All this is “functional” except when we do it subconsciously or on “autopilot”, which happens 95% of our time (Szegedy-Maszak, 2005 and António Damásio, 2010). Yes, the conscious mind only “runs the show” for the remaining 5% of our time. As a result, we miss valuable information, see-hear-feel what is not there, and believe our generalizations to be facts and not linguistic abstractions, with tragic effects such as racism, xenophobia, social discrimination, etc.
Beliefs are part of these filters, alongside memories, values, convictions, and attitudes. With these filters we create our “internal representation” of reality. It is not Reality, it is our reality or Map of the World, which in turn refers us to emotional states that are reflected in our physiognomy and define our behavior.
If these filters or lenses let the light and sunshine through, we will have a greater chance of becoming more attentive, optimistic, and confident people. If these filters or lenses darken our reality, we will probably be more pessimistic and insecure in our decisions. The positive or negative sign of our beliefs is determinant of the type of lenses with which we view reality. The good news is that these lenses can be changed!

3. Change the Programs

“We are personally responsible for everything that happens in our life, from the moment we realize that we are responsible for everything that happens in our life!”. Bruce H. Lipton
I chose this sentence because it refers to a very important moment in the Coaching process: the moment when clients become aware of something that until then had not been revealed to their consciousness. There is a “before” and an “after” whenever this happens.
In the previous point I talked about conscious mind and subconscious mind. I will explain briefly:
The subconscious mind is mainly a large storehouse of knowledge originating from instincts and past lived experiences. It is a behavioral programmed with millions of data stored and always available in our daily lives. Genetic inheritance and the beliefs and behaviors acquired through parents, teachers, and environment, make up a giant database, always available and prioritized to tell us what the behavior for each stimulus is. It is the subconscious mind that dictates to us what to do and what to think in 95% of our actions. It is also, and for this reason, called “Autopilot”. This is where all beliefs reside!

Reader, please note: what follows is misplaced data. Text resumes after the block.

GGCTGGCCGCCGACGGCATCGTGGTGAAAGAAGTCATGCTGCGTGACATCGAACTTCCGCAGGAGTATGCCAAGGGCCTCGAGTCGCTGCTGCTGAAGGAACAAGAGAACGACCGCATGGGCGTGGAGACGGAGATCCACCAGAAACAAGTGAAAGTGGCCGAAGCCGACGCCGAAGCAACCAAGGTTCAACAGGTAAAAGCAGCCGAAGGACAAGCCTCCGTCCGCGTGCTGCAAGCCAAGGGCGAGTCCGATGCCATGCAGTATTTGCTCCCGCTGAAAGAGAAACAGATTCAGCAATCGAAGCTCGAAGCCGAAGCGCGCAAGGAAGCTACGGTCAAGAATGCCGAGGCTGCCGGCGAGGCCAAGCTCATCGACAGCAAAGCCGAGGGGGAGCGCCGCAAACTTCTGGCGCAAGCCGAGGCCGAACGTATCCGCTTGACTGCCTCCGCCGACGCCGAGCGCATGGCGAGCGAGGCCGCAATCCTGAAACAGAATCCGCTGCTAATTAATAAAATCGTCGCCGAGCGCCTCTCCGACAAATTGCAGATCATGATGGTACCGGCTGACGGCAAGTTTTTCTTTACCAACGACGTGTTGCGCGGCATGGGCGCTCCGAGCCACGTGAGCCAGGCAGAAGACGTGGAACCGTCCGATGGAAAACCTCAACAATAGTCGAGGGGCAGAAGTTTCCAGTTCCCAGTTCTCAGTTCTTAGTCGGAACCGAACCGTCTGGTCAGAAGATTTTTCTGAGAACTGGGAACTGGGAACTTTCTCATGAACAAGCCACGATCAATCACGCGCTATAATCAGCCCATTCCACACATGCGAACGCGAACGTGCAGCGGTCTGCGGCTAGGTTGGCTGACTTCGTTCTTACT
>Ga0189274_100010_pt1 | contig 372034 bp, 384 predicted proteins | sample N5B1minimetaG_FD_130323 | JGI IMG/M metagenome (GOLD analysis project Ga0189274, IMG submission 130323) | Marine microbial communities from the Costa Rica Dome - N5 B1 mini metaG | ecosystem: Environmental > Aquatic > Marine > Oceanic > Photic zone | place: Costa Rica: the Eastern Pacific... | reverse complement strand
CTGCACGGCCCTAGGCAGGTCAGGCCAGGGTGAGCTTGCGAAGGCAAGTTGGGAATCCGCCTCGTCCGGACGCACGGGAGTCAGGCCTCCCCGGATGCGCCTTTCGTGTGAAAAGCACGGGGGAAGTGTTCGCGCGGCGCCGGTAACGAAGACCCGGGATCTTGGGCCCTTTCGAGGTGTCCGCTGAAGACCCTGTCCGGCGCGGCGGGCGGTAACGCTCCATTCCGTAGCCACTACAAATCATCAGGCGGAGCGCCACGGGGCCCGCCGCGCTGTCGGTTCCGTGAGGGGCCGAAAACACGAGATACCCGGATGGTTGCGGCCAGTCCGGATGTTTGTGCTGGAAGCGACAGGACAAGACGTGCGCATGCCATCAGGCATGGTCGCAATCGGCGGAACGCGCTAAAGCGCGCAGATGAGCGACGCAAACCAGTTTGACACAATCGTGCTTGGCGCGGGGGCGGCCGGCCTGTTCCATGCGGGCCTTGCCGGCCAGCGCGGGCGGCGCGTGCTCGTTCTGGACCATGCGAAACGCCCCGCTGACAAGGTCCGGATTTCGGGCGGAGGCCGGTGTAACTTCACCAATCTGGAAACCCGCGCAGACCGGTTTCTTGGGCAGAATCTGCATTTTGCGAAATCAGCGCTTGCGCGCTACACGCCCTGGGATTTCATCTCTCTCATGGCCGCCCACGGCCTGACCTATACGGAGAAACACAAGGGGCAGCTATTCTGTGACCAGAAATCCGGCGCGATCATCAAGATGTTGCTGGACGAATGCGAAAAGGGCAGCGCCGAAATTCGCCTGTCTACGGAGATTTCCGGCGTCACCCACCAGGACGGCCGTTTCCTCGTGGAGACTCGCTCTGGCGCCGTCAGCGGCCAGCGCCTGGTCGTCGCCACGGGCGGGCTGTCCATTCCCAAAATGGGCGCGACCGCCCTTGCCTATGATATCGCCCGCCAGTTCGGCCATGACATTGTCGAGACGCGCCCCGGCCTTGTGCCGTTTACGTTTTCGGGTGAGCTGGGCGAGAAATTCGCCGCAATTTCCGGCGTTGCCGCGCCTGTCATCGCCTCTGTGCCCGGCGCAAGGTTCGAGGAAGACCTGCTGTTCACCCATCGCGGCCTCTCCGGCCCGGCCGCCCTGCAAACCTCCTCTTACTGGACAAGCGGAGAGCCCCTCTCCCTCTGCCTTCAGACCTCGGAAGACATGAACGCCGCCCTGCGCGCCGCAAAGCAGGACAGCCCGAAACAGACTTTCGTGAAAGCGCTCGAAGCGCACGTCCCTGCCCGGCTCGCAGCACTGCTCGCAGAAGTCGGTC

The conscious mind – which represents the seat of our personal identity, origin, or spirit – is the creative mind. It can see into the future, review the past, or disconnect from the present moment while solving problems in our head. Thanks to its creative capacity, the conscious mind holds our wishes, desires, and aspirations for life. It is the mind that conjures up our “positive thoughts”. Although the conscious mind is only active in 5% of our actions, it also has two extraordinarily important characteristics:
it is self-reflexive, i.e., it is a sensory organ that observes our own behaviors and emotions.
it has access to most of the data stored in our memory bank (subconscious).

Armed with this capacity for self-reflection, the conscious mind is extremely powerful! It can observe any programmed behavior we are having, evaluate it and consciously decide to change the programming! We can choose whether we want to react to most environmental signals, and how we want to react to them. This ability of the conscious mind to override the programmed behaviors of the subconscious mind is the basis of free will.